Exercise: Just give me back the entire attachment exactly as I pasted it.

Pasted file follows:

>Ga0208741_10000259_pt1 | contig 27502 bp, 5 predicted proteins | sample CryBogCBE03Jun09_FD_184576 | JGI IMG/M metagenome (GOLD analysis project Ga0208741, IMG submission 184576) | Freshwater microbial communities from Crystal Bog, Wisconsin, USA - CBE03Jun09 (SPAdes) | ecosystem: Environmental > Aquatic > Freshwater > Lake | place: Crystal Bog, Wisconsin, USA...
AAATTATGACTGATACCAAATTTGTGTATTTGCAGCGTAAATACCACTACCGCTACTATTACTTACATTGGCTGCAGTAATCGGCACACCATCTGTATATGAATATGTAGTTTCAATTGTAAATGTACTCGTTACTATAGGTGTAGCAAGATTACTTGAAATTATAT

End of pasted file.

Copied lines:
>Ga0208741_10000259_pt1 | contig 27502 bp, 5 predicted proteins | sample CryBogCBE03Jun09_FD_184576 | JGI IMG/M metagenome (GOLD analysis project Ga0208741, IMG submission 184576) | Freshwater microbial communities from Crystal Bog, Wisconsin, USA - CBE03Jun09 (SPAdes) | ecosystem: Environmental > Aquatic > Freshwater > Lake | place: Crystal Bog, Wisconsin, USA...
AAATTATGACTGATACCAAATTTGTGTATTTGCAGCGTAAATACCACTACCGCTACTATTACTTACATTGGCTGCAGTAATCGGCACACCATCTGTATATGAATATGTAGTTTCAATTGTAAATGTACTCGTTACTATAGGTGTAGCAAGATTACTTGAAATTATAT